'C'  'T'  'A'  'A'  'G'
 'T'  'A'  'T'  'A'  'A'
 'C'  'A'  'T'  'T'  'C'
 'A'  'C'  'A'  'N'  'A'
 'C'  'C'  'A'  'C'  'G'
 'C'  'A'  'T'  'A'  'A'
 ⋮
 'T'  'T'  'T'  'T'  'C'
 'A'  'A'  'A'  'C'  'A'
 'T'  'T'  'C'  'A'  'A'
 'A'  'G'  'T'  'A'  'T'
 'T'  'G'  'A'  'A'  'A'
 'A'  'T'  'T'  'A'  'T'
 'T'  'T'  'G'  'G'  'A'
 'A'  'A'  'G'  'A'  'C'
 'T'  'T'  'A'  'A'  'T'
 'A'  'G'  'A'  'T'  'G'
 'T'  'T'  'T'  'A'  'T'
 'A'  'G'  'A'  'T'  'A'
 'G'  'G'  'A'  'T'  'T'

julia> df = DataFrame(seq, string.("seq", 1:5))
38×5 DataFrame
 Row │ seq1  seq2  seq3  seq4  seq5
     │ Char  Char  Char  Char  Char
─────┼──────────────────────────────
   1 │ T     T     C     T     T
   2 │ G     A     A     T     T
   3 │ T     T     A     G     T
   4 │ C     A     C     T     T
   5 │ C     T     A     G     G
   6 │ G     A     T     T     T
   7 │ G     A     C     G     T
   8 │ C     T     A     A     G
   9 │ T     A     T     A     A
  10 │ C     A     T     T     C
  11 │ A     C     A     N     A
  ⋮  │  ⋮     ⋮     ⋮     ⋮     ⋮
  28 │ T     T     C     A     A
  29 │ A     G     T     A     T
  30 │ T     G     A     A     A
  31 │ A     T     T     A     T
  32 │ T     T     G     G     A
  33 │ A     A     G     A     C
  34 │ T     T     A     A     T
  35 │ A     G     A     T     G
  36 │ T     T     T     A     T
  37 │ A     G     A     T     A
  38 │ G     G     A     T     T
                     16 rows omitted

julia> long = stack(df, :)
190×2 DataFrame
 Row │ variable  value
     │ String    Char
─────┼─────────────────
   1 │ seq1      T
   2 │ seq1      G
   3 │ seq1      T
   4 │ seq1      C
   5 │ seq1      C
   6 │ seq1      G
   7 │ seq1      G
   8 │ seq1      C
   9 │ seq1      T
  10 │ seq1      C
  11 │ seq1      A
  ⋮  │    ⋮        ⋮
 180 │ seq5      A
 181 │ seq5      T
 182 │ seq5      A
 183 │ seq5      T
 184 │ seq5      A
 185 │ seq5      C
 186 │ seq5      T
 187 │ seq5      G
 188 │ seq5      T
 189 │ seq5      A
 190 │ seq5      T
       168 rows omitted

julia> transform(long, :value => (x -> x .== ['T' 'G' 'C' 'A' 'N']) => [:T, :G, :C, :A, :N])
190×7 DataFrame
 Row │ variable  value  T      G      C      A      N
     │ String    Char   Bool   Bool   Bool   Bool   Bool
─────┼────────────────────────────────────────────────────
   1 │ seq1      T       true  false  false  false  false
   2 │ seq1      G      false   true  false  false  false
   3 │ seq1      T       true  false  false  false  false
   4 │ seq1      C      false  false   true  false  false
   5 │ seq1      C      false  false   true  false  false
   6 │ seq1      G      false   true  false  false  false
   7 │ seq1      G      false   true  false  false  false
   8 │ seq1      C      false  false   true  false  false
   9 │ seq1      T       true  false  false  false  false
  10 │ seq1      C      false  false   true  false  false
  11 │ seq1      A      false  false  false   true  false
  ⋮  │    ⋮        ⋮      ⋮      ⋮      ⋮      ⋮      ⋮
 180 │ seq5      A      false  false  false   true  false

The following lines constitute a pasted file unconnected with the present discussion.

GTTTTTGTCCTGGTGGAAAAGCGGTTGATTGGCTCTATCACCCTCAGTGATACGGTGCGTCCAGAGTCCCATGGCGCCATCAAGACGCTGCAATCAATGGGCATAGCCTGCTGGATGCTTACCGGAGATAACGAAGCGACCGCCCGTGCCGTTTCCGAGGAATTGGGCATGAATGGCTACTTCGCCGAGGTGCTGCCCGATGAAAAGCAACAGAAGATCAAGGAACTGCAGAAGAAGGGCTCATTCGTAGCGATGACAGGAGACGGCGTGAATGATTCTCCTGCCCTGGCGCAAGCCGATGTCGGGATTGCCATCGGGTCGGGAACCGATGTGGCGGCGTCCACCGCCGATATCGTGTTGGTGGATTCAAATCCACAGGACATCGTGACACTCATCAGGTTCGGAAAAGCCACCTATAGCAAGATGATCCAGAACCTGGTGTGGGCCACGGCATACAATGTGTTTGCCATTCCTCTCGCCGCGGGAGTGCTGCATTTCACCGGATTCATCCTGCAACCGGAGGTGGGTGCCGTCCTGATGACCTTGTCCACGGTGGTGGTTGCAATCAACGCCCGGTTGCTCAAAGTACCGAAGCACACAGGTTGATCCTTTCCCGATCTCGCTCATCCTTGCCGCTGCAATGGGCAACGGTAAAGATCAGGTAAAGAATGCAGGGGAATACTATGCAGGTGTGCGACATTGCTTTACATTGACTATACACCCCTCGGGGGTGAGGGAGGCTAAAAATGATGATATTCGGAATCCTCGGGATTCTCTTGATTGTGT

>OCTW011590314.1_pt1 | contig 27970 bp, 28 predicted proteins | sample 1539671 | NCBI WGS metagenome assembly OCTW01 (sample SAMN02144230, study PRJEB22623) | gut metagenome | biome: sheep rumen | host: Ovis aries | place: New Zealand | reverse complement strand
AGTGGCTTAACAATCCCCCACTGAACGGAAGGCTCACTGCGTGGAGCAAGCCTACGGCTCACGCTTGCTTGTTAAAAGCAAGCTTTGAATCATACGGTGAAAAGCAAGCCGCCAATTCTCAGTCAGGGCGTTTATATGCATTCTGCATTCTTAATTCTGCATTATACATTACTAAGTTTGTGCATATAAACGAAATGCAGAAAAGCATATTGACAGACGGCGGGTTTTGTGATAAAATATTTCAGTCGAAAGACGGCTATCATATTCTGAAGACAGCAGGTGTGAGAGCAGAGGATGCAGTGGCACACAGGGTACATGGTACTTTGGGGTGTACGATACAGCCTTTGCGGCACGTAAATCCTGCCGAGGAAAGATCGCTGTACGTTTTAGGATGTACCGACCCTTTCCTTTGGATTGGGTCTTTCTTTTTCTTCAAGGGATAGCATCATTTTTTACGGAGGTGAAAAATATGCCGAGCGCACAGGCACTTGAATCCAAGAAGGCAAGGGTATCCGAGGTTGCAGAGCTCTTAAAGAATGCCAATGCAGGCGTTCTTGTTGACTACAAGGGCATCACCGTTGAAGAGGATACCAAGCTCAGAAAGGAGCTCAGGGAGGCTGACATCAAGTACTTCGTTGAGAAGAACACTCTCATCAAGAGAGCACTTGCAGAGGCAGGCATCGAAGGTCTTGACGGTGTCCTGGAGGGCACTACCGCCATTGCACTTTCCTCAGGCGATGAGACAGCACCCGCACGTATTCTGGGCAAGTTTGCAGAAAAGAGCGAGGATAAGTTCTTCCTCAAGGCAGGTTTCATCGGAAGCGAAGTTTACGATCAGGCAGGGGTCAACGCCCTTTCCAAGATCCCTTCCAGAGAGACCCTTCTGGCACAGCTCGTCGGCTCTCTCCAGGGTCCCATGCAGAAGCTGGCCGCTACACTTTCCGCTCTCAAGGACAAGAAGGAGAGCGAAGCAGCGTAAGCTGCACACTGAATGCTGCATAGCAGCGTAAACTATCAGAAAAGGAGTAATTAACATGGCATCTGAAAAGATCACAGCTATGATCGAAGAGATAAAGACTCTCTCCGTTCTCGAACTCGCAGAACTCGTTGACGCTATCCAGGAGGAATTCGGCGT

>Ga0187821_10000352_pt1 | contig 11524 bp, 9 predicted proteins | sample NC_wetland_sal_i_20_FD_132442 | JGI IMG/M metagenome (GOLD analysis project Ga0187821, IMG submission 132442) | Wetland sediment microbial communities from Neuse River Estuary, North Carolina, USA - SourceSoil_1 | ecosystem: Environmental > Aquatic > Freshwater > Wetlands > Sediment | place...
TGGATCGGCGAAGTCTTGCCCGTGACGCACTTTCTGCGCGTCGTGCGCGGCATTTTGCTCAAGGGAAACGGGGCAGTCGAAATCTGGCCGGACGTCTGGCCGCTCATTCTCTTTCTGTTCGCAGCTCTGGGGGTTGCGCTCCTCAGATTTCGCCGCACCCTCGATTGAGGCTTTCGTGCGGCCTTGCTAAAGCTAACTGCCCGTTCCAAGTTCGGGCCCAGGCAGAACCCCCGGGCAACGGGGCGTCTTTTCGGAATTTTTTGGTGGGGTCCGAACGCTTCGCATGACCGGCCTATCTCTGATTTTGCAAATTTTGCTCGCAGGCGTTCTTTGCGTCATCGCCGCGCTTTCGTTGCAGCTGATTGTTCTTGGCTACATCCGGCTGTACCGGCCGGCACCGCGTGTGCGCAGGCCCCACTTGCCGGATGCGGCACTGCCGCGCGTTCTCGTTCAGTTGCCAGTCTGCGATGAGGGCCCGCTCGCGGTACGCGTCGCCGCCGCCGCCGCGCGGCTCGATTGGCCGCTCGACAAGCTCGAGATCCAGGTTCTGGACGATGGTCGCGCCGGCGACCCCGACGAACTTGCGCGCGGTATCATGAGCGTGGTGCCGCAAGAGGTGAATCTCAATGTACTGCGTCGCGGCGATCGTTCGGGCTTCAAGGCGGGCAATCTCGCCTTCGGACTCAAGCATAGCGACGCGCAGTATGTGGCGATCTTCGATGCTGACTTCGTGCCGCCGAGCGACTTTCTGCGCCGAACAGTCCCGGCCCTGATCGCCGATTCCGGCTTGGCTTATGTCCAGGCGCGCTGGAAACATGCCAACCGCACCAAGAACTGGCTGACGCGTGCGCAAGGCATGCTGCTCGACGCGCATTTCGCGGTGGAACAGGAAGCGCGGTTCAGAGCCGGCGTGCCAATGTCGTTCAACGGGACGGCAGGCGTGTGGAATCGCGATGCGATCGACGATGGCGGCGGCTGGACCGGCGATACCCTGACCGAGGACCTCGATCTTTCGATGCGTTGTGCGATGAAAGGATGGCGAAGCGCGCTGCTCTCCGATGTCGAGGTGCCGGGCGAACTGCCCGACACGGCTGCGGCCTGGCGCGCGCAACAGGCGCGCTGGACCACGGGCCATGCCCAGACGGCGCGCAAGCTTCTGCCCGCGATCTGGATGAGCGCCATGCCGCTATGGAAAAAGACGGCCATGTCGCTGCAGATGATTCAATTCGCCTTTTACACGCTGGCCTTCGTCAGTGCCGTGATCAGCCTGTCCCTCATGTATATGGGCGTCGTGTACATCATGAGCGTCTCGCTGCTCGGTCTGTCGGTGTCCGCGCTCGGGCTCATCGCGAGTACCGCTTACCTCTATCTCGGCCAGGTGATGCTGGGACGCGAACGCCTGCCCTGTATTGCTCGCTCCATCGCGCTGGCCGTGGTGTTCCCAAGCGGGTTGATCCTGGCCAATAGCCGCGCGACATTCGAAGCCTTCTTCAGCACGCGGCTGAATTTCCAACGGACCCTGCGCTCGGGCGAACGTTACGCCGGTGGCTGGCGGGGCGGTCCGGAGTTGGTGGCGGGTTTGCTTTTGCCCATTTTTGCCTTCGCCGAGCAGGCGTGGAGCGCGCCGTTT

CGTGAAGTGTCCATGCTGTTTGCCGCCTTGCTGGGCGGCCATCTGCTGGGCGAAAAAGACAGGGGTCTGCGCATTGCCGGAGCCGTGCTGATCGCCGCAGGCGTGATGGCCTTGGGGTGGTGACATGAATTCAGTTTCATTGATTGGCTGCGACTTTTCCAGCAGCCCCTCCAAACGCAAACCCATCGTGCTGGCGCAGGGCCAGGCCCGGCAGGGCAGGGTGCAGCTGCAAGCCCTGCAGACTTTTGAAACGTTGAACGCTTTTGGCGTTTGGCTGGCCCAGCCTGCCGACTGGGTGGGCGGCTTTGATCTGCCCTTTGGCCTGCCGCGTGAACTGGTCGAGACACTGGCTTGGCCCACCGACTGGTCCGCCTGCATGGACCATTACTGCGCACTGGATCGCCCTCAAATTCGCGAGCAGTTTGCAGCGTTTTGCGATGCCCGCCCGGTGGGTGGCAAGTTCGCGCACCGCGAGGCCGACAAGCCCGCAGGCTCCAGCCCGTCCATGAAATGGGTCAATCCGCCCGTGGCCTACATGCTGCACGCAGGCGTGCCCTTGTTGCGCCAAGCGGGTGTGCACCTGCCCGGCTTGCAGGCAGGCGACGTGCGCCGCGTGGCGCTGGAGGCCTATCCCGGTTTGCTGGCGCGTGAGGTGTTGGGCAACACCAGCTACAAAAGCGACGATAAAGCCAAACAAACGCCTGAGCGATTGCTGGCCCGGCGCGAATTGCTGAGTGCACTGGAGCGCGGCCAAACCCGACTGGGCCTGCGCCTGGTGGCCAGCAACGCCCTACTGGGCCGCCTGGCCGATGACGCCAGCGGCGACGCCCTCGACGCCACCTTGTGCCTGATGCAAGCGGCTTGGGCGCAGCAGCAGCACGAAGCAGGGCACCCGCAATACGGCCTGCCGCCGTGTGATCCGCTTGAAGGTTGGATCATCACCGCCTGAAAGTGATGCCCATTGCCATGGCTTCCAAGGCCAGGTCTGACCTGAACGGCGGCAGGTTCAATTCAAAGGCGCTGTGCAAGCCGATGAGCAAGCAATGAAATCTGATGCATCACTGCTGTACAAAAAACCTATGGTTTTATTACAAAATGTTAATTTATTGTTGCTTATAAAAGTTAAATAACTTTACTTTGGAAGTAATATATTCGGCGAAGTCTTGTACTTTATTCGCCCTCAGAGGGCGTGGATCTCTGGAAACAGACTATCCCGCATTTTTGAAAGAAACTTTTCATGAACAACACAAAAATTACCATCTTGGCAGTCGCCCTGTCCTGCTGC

181 │ seq5      T       true  false  false  false  false
 182 │ seq5      A      false  false  false   true  false
 183 │ seq5      T       true  false  false  false  false
 184 │ seq5      A      false  false  false   true  false
 185 │ seq5      C      false  false   true  false  false
 186 │ seq5      T       true  false  false  false  false
 187 │ seq5      G      false   true  false  false  false
 188 │ seq5      T       true  false  false  false  false
 189 │ seq5      A      false  false  false   true  false
 190 │ seq5      T       true  false  false  false  false
                                          168 rows omitted
1 Like

Thanks for that. I’ve missed something here. I thought that the one hot coding would convert each individual letter, A, T, C, G into individual four-digit codes such as 1 0 0 0, 0 1 0 0, 0 0 1 0, and 0 0 0 1.

There may be much better ways in Julia, but I was looking for something equivalent to the keras.tensorflow function that is supposed to work like:

preprocessing.text.one_hot(
        input_text = input_object,  # dataframe?
        n = 4, # number of individual objects to code for, A, T, C, G
        filters = 'N', # filter out the N values
        lower = False,
        split = ' ')

BTW, I’ve tried this and not got it to work either, but I can see the logic. I’m happy to be told there are more precise and/or elegant ways to get the final result?

Thanks a bunch, very elegant. As I just wrote in the other note I was expecting the end product to be four individual four-digit codes but my expectation might be incorrect? Also the hard coding 1:5, is that 1:5 bases or 1:5 sequences? In the actual code I’d be running it on thousands of sequences.

One hot encoding generally turns a categorical variable into a group of vectors of one - your “four-digit code” essentially works row-wise:

Sequence A C G T N
‘A’ 1 0 0 0 0
‘T’ 0 0 0 1 0

etc. - which is exactly what Bogumil shows (in my solution, the “A”, “C”, “G”, “T”, and “N” vector are the columns in the table above)

shouldn’t there be a specialised structure to store these. Since there are only 4 possible values so 2 bits can be used to represent each value.

I am pretty sure I’ve read about specialised data structures that store these efficiently. Just not sure if they are in Julia just yet.